PREVIOUS QUESTION:

 

NEXT QUESTION:

 

How much fluid is enough to ease chronic constipation?

ANSWER

When it comes to thirst, most experts say "let your body be your guide." The Institute of Medicine's Food and Nutrition Board suggests that women get 91 ounces of water each day from foods and drinks; men need 125 ounces. Remember, this recommendation includes the fluids in your food. In general, for healthy, average people, 8 cups a day is a good goal. Talk to your doctor about how much water is good for you. People with some medical conditions may need to drink less than that. Others may need more than 8 cups a day.

SOURCES:

American Academy of Family Physicians: "Constipation: Keeping Your Bowels Moving Smoothly." 

The Mayo Clinic: "Dehydration,"  "Water: How Much Should You Drink Every Day."

National Digestive Diseases Information Clearinghouse (NDDIC): "Constipation" and "What I Need to Know About Constipation."

Medline Plus: "Dehydration."

Maughan, R. , December 2003. Journal of Human Nutrition and Dietetics

Reviewed by Arefa Cassoobhoy on November 27, 2017

SOURCES:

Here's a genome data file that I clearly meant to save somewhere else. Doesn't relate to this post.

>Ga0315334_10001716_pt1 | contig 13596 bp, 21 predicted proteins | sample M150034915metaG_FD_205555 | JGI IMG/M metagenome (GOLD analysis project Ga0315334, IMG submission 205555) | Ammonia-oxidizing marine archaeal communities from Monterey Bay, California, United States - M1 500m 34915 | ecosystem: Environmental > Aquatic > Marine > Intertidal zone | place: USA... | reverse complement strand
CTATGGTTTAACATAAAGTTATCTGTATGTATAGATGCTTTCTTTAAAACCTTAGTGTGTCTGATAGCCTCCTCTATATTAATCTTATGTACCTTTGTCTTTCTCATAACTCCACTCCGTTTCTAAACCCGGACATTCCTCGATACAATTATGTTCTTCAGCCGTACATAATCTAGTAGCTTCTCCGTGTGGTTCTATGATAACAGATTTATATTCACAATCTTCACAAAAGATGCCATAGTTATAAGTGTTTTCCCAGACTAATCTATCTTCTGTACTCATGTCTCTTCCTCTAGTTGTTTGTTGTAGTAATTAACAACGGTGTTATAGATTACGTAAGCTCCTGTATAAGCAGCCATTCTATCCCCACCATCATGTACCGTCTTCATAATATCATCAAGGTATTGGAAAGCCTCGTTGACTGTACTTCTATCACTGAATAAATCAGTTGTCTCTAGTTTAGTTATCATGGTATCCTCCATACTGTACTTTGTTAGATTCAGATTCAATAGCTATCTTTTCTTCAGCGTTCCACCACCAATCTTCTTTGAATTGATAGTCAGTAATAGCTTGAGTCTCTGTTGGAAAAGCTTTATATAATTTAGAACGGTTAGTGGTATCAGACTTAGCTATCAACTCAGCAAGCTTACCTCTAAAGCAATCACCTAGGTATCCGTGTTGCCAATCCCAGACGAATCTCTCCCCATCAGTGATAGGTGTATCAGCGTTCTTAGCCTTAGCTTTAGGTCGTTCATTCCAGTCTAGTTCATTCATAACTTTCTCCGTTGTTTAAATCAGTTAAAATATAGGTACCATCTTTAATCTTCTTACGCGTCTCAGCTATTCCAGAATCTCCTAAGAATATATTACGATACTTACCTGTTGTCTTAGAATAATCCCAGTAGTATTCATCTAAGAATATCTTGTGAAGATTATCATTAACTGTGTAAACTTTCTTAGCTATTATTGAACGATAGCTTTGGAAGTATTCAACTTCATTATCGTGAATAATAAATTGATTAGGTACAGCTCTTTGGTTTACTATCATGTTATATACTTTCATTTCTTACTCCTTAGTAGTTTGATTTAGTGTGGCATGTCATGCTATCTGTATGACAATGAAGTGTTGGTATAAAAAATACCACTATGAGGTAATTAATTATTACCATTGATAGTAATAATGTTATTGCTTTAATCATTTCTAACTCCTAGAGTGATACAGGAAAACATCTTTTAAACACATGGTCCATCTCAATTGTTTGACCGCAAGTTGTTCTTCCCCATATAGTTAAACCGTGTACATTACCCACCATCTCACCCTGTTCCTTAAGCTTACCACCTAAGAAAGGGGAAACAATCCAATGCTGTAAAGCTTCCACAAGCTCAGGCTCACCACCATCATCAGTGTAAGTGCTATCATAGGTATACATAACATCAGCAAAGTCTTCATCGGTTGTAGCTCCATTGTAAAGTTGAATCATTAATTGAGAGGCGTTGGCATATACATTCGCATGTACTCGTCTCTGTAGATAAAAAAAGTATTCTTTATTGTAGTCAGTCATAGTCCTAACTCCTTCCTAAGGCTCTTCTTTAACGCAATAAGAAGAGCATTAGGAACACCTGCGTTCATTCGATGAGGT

American Academy of Family Physicians: "Constipation: Keeping Your Bowels Moving Smoothly." 

The Mayo Clinic: "Dehydration,"  "Water: How Much Should You Drink Every Day."

National Digestive Diseases Information Clearinghouse (NDDIC): "Constipation" and "What I Need to Know About Constipation."

Medline Plus: "Dehydration."

Maughan, R. , December 2003. Journal of Human Nutrition and Dietetics

Reviewed by Arefa Cassoobhoy on November 27, 2017

NEXT QUESTION:

Besides water, what other fluids are hydrating for constipation?

WAS THIS ANSWER HELPFUL

THIS TOOL DOES NOT PROVIDE MEDICAL ADVICE. It is intended for general informational purposes only and does not address individual circumstances. It is not a substitute for professional medical advice, diagnosis or treatment and should not be relied on to make decisions about your health. Never ignore professional medical advice in seeking treatment because of something you have read on the WebMD Site. If you think you may have a medical emergency, immediately call your doctor or dial 911.

    This tool does not provide medical advice. See additional information.

    Other Answers On: